With private hospitals either refusing or unable to admit Covid-19 patients, many have been reluctant to seek treatment in government hospitals, doctors say. The reasons include poor facilities as well as a lack of trust in the quality of care.
Doctors have said stigma could be a reason too. Dr Randeep Guleria, head of India’s biggest public hospital, referred to this after meeting doctors at the Ahmedabad Civil Hospital staff in May.
“One important issue that was discussed is the stigma attached to Covid-19. People still fear coming to hospitals to get tested.”
May saw a jump in hospital admissions, possibly because of increased screening and testing, which led doctors and officials to identify potential “super spreaders” – such as fruit and vegetable vendors, and shopkeepers.
But public health experts say testing was still low in parts of the city, especially in what they call the “old city”, parts of which are walled off.
“The government showed a lack of focus in dealing with the situation, especially in containment zones,” says Kartikeya Bhatt, an economics professor.
He says 10 of 11 zones in Ahmedabad’s old city were containment zones, and they all are densely populated.
He adds that while these areas were cut off from other parts of the city, officials didn’t do enough to check the spread within the zones themselves.
“Physical or social distancing is next to impossible as people even wash clothes and utensils outside their homes,” says sociologist Gaurang Jani.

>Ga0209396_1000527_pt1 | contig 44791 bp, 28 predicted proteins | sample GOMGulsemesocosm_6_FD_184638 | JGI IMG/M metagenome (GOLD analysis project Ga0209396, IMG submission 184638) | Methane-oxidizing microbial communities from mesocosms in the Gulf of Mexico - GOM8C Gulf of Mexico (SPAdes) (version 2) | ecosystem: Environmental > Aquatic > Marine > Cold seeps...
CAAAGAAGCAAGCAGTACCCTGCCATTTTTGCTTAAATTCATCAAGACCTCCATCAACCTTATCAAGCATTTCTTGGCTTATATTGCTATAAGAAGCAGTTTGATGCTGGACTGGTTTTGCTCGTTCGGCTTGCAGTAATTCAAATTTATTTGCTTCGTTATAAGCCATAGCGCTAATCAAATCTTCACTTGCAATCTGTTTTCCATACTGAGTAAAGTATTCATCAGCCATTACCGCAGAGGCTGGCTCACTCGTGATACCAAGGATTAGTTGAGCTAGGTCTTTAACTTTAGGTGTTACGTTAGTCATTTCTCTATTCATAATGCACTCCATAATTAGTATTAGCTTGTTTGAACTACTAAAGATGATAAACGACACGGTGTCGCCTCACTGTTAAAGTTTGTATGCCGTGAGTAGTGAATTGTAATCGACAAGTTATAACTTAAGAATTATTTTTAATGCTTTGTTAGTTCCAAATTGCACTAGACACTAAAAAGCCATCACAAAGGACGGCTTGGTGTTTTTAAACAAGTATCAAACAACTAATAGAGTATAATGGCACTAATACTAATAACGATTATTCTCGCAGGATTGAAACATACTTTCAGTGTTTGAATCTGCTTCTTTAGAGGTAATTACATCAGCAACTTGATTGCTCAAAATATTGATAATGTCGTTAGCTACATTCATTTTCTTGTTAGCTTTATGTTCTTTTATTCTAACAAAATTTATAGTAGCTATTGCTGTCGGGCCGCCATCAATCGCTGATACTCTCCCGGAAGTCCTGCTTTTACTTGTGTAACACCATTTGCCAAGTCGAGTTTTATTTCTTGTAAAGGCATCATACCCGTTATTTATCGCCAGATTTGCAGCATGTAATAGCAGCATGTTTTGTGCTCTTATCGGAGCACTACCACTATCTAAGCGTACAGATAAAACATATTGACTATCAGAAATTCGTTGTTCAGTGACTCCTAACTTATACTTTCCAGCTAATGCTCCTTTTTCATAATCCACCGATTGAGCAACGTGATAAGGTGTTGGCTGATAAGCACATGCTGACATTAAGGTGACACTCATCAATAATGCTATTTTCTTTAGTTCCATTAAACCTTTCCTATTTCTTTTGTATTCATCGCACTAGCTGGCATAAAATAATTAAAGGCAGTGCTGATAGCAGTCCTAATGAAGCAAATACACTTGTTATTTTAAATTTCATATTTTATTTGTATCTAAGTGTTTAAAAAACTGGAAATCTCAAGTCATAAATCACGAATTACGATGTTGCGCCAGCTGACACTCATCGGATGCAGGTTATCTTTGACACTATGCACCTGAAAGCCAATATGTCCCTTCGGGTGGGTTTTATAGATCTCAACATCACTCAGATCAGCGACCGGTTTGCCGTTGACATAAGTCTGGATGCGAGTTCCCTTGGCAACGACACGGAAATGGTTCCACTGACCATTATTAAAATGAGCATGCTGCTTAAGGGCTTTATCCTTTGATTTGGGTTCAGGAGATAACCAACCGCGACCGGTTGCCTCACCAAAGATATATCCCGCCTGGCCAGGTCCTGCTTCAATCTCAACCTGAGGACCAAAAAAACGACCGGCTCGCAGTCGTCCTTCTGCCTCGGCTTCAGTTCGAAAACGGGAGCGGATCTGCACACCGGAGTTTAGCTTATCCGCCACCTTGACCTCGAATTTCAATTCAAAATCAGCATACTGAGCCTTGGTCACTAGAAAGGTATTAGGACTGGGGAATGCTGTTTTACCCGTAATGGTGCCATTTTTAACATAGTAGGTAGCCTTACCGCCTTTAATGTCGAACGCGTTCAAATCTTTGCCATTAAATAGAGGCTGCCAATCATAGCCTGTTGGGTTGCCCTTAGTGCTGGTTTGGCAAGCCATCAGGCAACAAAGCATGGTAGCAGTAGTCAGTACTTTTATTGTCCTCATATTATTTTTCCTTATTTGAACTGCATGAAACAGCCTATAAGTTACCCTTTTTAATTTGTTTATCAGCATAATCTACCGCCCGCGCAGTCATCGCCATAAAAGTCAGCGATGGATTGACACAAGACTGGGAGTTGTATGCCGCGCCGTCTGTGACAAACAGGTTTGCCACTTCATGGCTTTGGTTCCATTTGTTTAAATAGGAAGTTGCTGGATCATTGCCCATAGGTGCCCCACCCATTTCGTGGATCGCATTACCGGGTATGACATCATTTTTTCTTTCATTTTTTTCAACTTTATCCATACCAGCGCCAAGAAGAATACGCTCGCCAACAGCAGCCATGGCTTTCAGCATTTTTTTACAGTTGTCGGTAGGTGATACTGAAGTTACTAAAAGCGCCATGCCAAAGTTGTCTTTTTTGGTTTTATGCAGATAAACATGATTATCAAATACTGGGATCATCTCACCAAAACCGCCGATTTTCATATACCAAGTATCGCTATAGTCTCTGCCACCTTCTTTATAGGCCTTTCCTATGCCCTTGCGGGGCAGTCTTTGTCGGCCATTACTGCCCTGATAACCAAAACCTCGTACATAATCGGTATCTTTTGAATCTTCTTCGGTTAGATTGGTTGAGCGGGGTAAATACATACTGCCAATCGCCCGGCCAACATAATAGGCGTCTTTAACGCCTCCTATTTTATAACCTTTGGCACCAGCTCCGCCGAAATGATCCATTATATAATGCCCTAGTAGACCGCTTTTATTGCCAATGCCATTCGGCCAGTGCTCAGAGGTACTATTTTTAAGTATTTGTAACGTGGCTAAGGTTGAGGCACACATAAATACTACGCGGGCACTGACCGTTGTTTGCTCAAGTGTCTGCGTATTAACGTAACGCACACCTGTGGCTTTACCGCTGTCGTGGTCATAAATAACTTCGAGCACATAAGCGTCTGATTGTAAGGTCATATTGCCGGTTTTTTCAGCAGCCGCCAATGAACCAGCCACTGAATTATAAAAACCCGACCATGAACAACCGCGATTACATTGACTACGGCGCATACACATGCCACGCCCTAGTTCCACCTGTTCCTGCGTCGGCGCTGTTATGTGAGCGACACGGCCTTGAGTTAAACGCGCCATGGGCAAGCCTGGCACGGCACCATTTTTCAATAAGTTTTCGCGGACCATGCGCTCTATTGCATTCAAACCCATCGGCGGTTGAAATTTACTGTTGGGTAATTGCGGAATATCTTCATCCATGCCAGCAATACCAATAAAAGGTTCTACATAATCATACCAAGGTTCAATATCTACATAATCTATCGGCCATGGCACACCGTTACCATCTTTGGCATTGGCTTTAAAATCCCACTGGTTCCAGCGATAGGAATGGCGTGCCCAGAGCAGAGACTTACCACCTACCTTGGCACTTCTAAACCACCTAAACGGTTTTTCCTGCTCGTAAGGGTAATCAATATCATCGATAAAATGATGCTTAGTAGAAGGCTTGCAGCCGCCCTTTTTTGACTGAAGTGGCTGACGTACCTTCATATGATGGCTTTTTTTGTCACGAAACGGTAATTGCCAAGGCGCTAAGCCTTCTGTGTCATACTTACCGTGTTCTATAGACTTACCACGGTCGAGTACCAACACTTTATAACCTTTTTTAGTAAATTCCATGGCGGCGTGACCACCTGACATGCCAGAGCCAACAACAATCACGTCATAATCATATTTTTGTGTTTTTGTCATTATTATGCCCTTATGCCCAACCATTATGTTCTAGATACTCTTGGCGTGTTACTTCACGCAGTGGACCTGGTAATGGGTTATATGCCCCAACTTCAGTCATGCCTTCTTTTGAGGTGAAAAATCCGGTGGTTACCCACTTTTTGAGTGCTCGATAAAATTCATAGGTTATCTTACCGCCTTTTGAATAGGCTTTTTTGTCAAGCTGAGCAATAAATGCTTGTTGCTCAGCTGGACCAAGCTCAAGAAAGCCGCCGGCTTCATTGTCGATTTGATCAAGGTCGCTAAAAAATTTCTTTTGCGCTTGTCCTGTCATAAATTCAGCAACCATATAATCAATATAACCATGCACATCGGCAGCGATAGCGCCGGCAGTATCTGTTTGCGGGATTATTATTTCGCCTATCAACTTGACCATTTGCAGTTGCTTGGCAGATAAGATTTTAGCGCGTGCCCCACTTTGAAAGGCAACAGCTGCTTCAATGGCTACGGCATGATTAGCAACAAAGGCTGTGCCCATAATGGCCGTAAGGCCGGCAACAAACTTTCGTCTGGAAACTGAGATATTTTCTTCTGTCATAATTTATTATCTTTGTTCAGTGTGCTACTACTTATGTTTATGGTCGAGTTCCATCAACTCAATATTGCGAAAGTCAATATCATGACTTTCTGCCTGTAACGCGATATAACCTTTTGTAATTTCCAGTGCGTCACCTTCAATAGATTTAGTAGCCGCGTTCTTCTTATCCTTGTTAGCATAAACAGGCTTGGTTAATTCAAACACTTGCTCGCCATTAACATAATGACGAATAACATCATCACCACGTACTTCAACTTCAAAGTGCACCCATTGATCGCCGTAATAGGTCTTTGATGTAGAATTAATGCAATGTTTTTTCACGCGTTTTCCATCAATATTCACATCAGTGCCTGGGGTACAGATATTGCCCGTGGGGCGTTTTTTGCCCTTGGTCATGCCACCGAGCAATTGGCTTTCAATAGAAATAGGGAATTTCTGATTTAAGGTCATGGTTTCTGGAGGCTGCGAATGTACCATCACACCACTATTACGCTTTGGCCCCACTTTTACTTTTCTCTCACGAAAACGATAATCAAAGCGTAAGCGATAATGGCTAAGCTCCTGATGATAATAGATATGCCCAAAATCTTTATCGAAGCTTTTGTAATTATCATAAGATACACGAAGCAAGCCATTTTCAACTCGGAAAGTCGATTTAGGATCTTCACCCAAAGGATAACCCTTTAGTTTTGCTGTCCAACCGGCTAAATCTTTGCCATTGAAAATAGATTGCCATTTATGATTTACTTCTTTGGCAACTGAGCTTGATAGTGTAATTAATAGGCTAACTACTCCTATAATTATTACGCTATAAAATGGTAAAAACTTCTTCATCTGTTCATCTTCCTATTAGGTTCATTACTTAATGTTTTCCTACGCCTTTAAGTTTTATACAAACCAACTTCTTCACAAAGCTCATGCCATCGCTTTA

Experts suspect that the infection spread rapidly in these parts, and due to stigma or poor awareness many people may not have sought hospital admission soon enough, according to an analysis by the Observer Research Foundation.
An overwhelmed city
But even those who survived the virus say the city’s hospitals are not equipped to handle the crisis.
“Only after hours of waiting could I get a hospital bed,” says Laxmi Parmar, 67, who was treated at Ahmedabad Civil Hospital’s Covid-19 ward for 10 days.
“There was no breakfast in the beginning and I had to complain to a local politician to intervene. We had two toilets to share between 40-50 patients in the ward.”
Experts say the pandemic has exposed the state’s poor health infrastructure.
“Otherwise, no-one would have bothered to know the state of hospitals in Gujarat. Now that shortage of doctors and paramedics is out in the open, we saw quick hiring happening even during the lockdown,” Professor Bhatt says.
Gujarat only has 0.3 beds for every 1,000 people, below the national average of 0.55, according to a recent Brookings study.
And the surge in cases has led to a shortage of hospital beds, PPE kits and quarantine facilities. In recent weeks, Gujarat has been overtaken by Tamil Nadu in total number of infections but the situation still appears dire given the steep mortality rate.
“I disagree that we have failed in our duties,” the state’s health minister, Nitinbhai Patel, told the BBC.
“We currently have 23,000 hospital beds ready in the state and our medical staff are working around-the-clock in each hospital. We are also providing them with the best medical equipment to handle the situation which is slowly coming under control.”
But his government has been criticised for what many see as a squandered opportunity because Gujarat recorded its first case as late as 19 March, just days before the country went into lockdown.
“Government policies could have been much better. Testing and isolation facilities appeared robust initially but have weakened with time as the administration appears tired,” Mr Gadvi says.